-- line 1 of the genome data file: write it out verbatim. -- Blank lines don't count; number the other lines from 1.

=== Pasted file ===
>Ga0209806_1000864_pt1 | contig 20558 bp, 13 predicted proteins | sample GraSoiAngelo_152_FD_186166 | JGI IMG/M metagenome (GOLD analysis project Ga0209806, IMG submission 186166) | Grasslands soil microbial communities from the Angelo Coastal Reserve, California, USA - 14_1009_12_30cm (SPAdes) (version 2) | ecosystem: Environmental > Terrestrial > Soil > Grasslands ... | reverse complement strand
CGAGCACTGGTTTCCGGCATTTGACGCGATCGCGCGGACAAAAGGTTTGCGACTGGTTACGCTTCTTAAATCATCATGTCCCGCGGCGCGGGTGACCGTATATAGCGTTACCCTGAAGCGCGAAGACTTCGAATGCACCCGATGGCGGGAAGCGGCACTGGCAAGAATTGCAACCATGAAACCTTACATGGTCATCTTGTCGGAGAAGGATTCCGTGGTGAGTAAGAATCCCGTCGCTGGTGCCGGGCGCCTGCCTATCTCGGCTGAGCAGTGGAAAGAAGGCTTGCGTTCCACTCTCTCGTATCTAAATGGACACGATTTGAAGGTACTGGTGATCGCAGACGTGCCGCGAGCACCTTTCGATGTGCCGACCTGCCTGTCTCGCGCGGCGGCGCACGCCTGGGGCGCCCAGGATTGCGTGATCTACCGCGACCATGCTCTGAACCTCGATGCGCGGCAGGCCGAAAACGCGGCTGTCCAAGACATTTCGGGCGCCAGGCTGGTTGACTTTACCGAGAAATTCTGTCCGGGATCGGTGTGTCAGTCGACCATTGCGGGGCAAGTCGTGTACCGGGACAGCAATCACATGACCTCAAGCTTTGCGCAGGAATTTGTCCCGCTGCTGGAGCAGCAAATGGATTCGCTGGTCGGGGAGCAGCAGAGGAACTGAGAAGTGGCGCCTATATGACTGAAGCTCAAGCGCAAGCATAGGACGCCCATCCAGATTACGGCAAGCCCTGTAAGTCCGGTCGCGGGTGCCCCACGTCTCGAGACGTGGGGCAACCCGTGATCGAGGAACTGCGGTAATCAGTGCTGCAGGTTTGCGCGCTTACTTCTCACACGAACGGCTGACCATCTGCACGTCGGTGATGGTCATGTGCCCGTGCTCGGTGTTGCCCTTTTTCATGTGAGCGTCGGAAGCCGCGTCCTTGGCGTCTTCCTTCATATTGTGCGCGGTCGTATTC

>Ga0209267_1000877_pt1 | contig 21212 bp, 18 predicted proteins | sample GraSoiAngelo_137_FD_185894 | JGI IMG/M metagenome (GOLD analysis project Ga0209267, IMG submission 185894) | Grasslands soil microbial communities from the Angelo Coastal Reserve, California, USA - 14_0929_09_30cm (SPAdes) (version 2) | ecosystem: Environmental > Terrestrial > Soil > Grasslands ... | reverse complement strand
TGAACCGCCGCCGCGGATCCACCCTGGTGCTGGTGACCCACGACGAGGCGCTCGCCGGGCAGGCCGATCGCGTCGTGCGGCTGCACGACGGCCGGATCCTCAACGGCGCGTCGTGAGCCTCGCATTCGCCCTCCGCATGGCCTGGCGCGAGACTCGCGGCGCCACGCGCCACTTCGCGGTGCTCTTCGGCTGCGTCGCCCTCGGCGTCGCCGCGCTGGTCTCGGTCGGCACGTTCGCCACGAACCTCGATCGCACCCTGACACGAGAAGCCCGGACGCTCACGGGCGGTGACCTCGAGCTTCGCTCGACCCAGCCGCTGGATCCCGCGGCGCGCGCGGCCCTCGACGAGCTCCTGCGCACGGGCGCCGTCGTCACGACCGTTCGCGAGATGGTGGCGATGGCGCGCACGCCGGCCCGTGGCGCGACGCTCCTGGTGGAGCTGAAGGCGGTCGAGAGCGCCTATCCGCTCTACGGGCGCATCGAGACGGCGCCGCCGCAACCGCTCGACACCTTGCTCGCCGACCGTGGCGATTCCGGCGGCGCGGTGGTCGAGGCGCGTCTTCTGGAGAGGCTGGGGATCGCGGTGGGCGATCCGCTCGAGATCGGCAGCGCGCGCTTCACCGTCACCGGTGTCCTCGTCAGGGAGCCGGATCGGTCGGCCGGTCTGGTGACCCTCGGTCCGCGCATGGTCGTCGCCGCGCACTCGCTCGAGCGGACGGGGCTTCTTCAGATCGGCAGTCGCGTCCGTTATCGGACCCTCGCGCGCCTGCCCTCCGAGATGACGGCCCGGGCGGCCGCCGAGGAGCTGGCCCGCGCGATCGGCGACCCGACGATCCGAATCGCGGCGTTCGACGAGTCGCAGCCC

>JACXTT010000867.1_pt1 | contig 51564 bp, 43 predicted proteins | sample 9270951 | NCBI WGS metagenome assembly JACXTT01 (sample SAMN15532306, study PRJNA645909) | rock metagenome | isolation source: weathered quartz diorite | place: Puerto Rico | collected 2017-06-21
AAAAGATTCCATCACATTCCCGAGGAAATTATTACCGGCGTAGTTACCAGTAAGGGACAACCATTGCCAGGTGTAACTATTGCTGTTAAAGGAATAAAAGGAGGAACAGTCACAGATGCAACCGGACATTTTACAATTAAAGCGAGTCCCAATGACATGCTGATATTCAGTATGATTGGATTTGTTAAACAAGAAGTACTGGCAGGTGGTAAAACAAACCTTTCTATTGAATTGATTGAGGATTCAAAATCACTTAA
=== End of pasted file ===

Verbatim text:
>Ga0209806_1000864_pt1 | contig 20558 bp, 13 predicted proteins | sample GraSoiAngelo_152_FD_186166 | JGI IMG/M metagenome (GOLD analysis project Ga0209806, IMG submission 186166) | Grasslands soil microbial communities from the Angelo Coastal Reserve, California, USA - 14_1009_12_30cm (SPAdes) (version 2) | ecosystem: Environmental > Terrestrial > Soil > Grasslands ... | reverse complement strand